Veteran midfielder Graham Alexander marked his 100th league appearance for Burnley with a brace to help his side recapture their winning ways at Turf Moor with a 2-0 win over a beleaguered Hull City side whose manager Phil Brown finds his job hanging by a thread.

Alexander has missed only one league match – through suspension – since signing for the Clarets in August 2007 and it was fitting that it was his return to form that prompted Burnley to a deserved victory.

It is widely reported that returning chairman Adam Pearson will give Brown at least one more game to save himself, but on this turgid display from the Tigers, his days appear to be numbered.

Brown would have reason to be upset at an erratic refereeing display from Mike Jones – the beach-ball goal-allowing official – who gave Burnley a soft penalty and disallowed a seemingly good free-kick equaliser from Geovanni, before sending the midfielder off minutes later.

But although the headlines will rightly be all about the apparently impending managerial change at Hull and Jones’ performance with the whistle, that should not detract from another solid performance from the Clarets, earning them their fifth home win of the season.

Burnley made all the early play and were rewarded midway through the half when Wade Elliott’s superbly weighted pass found Tyrone Mears, who had rampaged up the right flank to cut into the area. Stephen Hunt was pulling Mears’ shirt, but it looked as though the defender had simply lost his footing as he looked to cross the ball.

However, Jones thought differently and awarded the penalty, which Alexander gleefully smashed home low past Matt Duke in the Hull goal. Duke was by far the busier of the two goalkeepers for the rest of the half as Burnley took advantage of their good fortune, Elliott and Eagles both forcing good saves from Duke, while at the other end, only Seyi Olofinjana tested Brian Jensen in the Burnley goal.

Hull should have been level early in the second half. A smart move saw Jan Vennegoor of Hesselink play in Olofinjana, but the midfielder refused to shoot when the opportunity presented itself and instead passed to Kamel Ghilas who wasted the chance by firing straight at Jensen.

But then the crucial moment in the match arrived. Hunt drove with pace at the heart of the Burnley defence, although by the time he stumbled under Steven Caldwell’s challenge he had lost control of the ball. It was a soft free-kick and Geovanni looked to have taken full advantage, floating the set piece over the wall and into the top corner, despite Jensen’s best efforts to keep it out.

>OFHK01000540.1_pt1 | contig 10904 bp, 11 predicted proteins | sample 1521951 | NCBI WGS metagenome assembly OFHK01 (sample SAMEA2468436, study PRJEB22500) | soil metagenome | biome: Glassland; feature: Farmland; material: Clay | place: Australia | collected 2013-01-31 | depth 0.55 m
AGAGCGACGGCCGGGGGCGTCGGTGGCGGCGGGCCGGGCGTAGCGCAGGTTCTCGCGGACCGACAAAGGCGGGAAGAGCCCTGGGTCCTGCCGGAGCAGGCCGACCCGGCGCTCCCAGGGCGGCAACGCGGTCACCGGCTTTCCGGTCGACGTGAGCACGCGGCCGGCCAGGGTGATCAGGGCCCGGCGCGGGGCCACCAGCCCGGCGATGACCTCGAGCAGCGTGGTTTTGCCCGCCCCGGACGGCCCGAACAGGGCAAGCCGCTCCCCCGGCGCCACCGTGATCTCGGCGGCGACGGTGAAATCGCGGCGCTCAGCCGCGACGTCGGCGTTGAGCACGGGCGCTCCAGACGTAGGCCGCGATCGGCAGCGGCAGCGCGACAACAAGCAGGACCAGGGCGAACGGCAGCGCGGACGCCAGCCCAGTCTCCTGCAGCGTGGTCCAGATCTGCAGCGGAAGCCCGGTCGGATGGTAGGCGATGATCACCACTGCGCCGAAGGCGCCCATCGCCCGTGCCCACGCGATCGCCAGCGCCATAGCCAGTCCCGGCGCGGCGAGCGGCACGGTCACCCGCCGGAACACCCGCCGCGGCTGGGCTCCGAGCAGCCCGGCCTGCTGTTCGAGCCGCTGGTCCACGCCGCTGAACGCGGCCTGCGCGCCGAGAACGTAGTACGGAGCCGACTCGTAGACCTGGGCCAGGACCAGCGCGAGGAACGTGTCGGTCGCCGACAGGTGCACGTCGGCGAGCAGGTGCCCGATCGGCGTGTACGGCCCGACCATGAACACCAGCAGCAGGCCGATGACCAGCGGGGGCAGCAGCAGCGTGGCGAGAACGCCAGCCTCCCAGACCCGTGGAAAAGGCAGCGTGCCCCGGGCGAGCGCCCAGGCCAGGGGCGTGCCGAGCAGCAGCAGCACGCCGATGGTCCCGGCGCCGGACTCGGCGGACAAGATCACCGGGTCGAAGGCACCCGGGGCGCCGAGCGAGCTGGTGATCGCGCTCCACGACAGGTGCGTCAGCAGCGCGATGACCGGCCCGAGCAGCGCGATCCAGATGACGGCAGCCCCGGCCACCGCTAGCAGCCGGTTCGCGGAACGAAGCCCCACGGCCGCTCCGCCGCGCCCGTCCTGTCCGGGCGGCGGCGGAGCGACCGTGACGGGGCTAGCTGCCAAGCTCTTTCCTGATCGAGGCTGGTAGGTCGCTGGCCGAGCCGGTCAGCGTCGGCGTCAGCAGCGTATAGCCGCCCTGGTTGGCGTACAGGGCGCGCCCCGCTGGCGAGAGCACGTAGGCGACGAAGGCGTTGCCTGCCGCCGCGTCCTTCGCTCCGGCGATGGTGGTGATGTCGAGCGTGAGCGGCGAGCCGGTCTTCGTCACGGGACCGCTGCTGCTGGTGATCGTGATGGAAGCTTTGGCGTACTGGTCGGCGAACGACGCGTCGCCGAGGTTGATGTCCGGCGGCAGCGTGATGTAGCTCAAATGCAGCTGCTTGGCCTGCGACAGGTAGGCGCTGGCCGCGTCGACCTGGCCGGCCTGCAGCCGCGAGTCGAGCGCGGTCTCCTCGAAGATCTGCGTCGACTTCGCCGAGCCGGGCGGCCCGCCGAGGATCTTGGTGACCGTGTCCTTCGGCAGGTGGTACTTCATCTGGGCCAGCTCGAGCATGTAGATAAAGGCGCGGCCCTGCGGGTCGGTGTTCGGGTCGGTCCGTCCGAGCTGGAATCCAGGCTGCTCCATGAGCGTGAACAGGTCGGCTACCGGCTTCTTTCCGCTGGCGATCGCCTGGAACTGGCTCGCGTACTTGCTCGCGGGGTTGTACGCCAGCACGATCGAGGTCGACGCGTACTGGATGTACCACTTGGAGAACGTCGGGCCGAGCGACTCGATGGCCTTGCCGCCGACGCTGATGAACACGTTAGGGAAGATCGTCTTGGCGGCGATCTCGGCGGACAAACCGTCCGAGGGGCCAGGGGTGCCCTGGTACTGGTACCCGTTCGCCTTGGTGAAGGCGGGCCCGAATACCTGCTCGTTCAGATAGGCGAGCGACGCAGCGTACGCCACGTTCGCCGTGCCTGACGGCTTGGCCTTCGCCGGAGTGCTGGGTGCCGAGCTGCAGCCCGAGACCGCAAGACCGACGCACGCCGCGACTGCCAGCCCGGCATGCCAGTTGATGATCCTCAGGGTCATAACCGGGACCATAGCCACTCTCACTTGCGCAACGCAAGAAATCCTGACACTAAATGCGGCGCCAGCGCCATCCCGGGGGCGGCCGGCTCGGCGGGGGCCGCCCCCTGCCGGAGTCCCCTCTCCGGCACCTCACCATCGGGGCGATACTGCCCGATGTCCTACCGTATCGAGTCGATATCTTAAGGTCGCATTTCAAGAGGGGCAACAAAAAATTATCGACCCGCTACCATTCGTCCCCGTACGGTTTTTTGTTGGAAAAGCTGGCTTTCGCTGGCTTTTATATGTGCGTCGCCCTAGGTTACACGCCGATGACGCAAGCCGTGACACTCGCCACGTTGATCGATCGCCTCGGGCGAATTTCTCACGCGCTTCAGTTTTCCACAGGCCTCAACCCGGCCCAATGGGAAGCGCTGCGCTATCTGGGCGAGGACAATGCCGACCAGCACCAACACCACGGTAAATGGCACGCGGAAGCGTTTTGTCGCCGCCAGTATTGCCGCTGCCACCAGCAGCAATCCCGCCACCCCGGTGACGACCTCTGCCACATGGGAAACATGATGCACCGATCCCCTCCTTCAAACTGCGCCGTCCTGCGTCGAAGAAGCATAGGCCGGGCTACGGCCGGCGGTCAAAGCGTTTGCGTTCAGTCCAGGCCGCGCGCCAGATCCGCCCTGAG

But Jones had seen a push on Elliott by Olofinjana in the wall and harshly disallowed the goal. The Hull players couldn’t believe their misfortune and Geovanni was booked for his understandably furious reaction. The Brazilian still seemed irked by Jones’ decision and moments later picked up his second yellow card after coming through the back of Steven Fletcher, giving Jones no choice but to give him his marching orders.

Burnley always looked to be in control of the match from that point and sealed the win when Alexander strode on to substitute Kevin McDonald’s pass to rifle home low past Duke from outside the penalty area.

The hosts had countless opportunities to extend their lead as Hull grew more careless at the back, but anything more than 2-0 would have flattered the Clarets. Burnley got the rub of the green with all of the match’s big decisions going in their favour.

Brown’s pre-match comments that his players were ‘a million per cent behind him’ were made to look foolish by both Geovanni’s lack of thought in getting himself sent off with the game still well balanced and an infantile temper tantrum from Paul McShane after the defender was substituted.

The Hull manager spoke defiantly after the game but he looks a certainty to be out of a job by the end of 2009, a year in which Hull have gone from impressive high-fliers in their debut Premier League season to relegation dog-fighters.

In contrast, the Turf Moor garden is as rosy as ever with Burnley, arguably this season’s surprise success story as Hull were last, climbing back into the top half of the table.

This report was written for FansOnline.

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